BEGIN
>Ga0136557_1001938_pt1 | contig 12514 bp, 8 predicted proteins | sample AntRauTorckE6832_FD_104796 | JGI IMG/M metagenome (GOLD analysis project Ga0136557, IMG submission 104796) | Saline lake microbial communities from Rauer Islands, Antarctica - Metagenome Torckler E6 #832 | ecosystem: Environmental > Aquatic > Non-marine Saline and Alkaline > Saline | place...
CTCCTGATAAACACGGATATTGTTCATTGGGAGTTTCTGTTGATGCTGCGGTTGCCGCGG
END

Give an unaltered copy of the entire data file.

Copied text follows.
>Ga0136557_1001938_pt1 | contig 12514 bp, 8 predicted proteins | sample AntRauTorckE6832_FD_104796 | JGI IMG/M metagenome (GOLD analysis project Ga0136557, IMG submission 104796) | Saline lake microbial communities from Rauer Islands, Antarctica - Metagenome Torckler E6 #832 | ecosystem: Environmental > Aquatic > Non-marine Saline and Alkaline > Saline | place...
CTCCTGATAAACACGGATATTGTTCATTGGGAGTTTCTGTTGATGCTGCGGTTGCCGCGG